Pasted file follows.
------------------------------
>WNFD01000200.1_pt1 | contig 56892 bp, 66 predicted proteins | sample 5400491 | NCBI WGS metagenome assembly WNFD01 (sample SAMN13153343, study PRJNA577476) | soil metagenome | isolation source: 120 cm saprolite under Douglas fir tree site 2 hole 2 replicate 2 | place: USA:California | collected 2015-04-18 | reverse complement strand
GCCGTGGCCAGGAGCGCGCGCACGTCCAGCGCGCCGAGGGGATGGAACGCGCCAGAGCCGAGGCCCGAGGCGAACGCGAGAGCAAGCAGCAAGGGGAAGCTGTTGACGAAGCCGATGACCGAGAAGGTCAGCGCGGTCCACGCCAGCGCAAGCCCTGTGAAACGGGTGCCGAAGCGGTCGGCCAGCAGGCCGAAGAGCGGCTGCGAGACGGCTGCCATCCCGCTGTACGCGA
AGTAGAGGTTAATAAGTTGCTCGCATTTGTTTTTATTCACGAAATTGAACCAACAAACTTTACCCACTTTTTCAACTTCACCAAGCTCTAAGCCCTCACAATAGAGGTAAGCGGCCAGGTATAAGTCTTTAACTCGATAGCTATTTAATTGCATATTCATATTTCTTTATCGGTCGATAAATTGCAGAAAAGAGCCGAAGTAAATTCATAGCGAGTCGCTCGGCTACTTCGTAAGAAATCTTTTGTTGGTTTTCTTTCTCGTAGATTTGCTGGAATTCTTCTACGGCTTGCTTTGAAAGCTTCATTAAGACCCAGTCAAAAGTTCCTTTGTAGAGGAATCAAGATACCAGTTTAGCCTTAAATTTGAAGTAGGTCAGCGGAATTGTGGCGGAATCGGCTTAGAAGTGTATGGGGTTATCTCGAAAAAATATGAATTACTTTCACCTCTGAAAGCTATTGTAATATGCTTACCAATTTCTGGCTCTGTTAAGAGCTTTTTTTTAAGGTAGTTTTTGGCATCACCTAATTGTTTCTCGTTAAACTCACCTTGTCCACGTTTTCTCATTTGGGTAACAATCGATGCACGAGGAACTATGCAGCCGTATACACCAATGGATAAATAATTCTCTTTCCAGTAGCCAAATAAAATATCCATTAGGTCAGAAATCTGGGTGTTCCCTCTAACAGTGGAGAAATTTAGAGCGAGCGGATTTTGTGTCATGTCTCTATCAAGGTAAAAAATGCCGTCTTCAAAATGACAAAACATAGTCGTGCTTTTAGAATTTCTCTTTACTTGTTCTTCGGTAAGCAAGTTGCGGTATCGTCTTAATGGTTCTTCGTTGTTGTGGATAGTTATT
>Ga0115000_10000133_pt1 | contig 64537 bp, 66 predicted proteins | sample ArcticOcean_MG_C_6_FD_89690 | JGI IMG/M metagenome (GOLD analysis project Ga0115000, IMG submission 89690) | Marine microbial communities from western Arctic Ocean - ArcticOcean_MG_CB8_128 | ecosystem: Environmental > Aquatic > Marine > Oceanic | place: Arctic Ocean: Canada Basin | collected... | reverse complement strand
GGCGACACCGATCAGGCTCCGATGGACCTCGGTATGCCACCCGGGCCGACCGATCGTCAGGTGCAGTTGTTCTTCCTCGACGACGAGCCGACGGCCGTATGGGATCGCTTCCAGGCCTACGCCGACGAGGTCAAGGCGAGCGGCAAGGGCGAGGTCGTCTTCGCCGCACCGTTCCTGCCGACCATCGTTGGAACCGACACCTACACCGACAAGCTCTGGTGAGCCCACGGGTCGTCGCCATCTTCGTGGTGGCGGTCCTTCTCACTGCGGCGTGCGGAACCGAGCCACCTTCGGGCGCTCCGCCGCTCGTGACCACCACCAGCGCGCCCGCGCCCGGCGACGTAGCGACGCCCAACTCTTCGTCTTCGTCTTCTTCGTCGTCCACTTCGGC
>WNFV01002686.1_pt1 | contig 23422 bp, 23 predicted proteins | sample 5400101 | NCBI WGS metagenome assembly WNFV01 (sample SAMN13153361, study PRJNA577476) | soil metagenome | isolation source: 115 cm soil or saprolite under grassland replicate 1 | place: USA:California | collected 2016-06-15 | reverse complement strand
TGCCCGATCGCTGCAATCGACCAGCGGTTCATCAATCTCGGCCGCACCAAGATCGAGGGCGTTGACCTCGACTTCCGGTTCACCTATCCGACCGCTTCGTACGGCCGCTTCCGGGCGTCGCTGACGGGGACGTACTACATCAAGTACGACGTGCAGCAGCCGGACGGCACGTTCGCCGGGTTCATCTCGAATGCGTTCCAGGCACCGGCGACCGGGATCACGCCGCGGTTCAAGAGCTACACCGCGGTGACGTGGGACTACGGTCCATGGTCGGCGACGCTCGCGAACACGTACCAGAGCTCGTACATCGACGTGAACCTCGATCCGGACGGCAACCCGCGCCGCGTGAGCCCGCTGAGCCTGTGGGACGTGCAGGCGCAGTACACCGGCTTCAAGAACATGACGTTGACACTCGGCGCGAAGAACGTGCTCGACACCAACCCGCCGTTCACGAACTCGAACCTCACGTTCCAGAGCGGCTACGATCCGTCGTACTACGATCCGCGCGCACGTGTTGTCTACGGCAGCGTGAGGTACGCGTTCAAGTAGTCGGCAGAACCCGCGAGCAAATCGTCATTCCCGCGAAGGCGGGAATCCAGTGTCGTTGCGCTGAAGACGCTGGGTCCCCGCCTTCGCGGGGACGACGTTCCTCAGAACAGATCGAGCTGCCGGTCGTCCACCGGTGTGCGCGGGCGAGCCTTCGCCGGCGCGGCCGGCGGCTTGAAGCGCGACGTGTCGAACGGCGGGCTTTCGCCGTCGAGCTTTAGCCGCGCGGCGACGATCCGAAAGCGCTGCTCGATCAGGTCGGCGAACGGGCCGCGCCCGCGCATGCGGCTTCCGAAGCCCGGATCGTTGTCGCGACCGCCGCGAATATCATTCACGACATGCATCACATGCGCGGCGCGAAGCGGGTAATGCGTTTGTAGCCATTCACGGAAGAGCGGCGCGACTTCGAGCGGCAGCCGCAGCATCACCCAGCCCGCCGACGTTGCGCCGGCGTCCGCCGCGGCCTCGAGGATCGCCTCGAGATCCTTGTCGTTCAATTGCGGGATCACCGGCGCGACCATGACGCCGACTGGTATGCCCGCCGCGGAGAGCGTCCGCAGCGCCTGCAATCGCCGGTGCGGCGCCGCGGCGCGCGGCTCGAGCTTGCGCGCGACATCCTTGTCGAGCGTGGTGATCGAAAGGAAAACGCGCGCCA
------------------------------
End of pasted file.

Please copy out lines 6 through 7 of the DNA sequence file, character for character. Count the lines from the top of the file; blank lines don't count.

>WNFV01002686.1_pt1 | contig 23422 bp, 23 predicted proteins | sample 5400101 | NCBI WGS metagenome assembly WNFV01 (sample SAMN13153361, study PRJNA577476) | soil metagenome | isolation source: 115 cm soil or saprolite under grassland replicate 1 | place: USA:California | collected 2016-06-15 | reverse complement strand
TGCCCGATCGCTGCAATCGACCAGCGGTTCATCAATCTCGGCCGCACCAAGATCGAGGGCGTTGACCTCGACTTCCGGTTCACCTATCCGACCGCTTCGTACGGCCGCTTCCGGGCGTCGCTGACGGGGACGTACTACATCAAGTACGACGTGCAGCAGCCGGACGGCACGTTCGCCGGGTTCATCTCGAATGCGTTCCAGGCACCGGCGACCGGGATCACGCCGCGGTTCAAGAGCTACACCGCGGTGACGTGGGACTACGGTCCATGGTCGGCGACGCTCGCGAACACGTACCAGAGCTCGTACATCGACGTGAACCTCGATCCGGACGGCAACCCGCGCCGCGTGAGCCCGCTGAGCCTGTGGGACGTGCAGGCGCAGTACACCGGCTTCAAGAACATGACGTTGACACTCGGCGCGAAGAACGTGCTCGACACCAACCCGCCGTTCACGAACTCGAACCTCACGTTCCAGAGCGGCTACGATCCGTCGTACTACGATCCGCGCGCACGTGTTGTCTACGGCAGCGTGAGGTACGCGTTCAAGTAGTCGGCAGAACCCGCGAGCAAATCGTCATTCCCGCGAAGGCGGGAATCCAGTGTCGTTGCGCTGAAGACGCTGGGTCCCCGCCTTCGCGGGGACGACGTTCCTCAGAACAGATCGAGCTGCCGGTCGTCCACCGGTGTGCGCGGGCGAGCCTTCGCCGGCGCGGCCGGCGGCTTGAAGCGCGACGTGTCGAACGGCGGGCTTTCGCCGTCGAGCTTTAGCCGCGCGGCGACGATCCGAAAGCGCTGCTCGATCAGGTCGGCGAACGGGCCGCGCCCGCGCATGCGGCTTCCGAAGCCCGGATCGTTGTCGCGACCGCCGCGAATATCATTCACGACATGCATCACATGCGCGGCGCGAAGCGGGTAATGCGTTTGTAGCCATTCACGGAAGAGCGGCGCGACTTCGAGCGGCAGCCGCAGCATCACCCAGCCCGCCGACGTTGCGCCGGCGTCCGCCGCGGCCTCGAGGATCGCCTCGAGATCCTTGTCGTTCAATTGCGGGATCACCGGCGCGACCATGACGCCGACTGGTATGCCCGCCGCGGAGAGCGTCCGCAGCGCCTGCAATCGCCGGTGCGGCGCCGCGGCGCGCGGCTCGAGCTTGCGCGCGACATCCTTGTCGAGCGTGGTGATCGAAAGGAAAACGCGCGCCA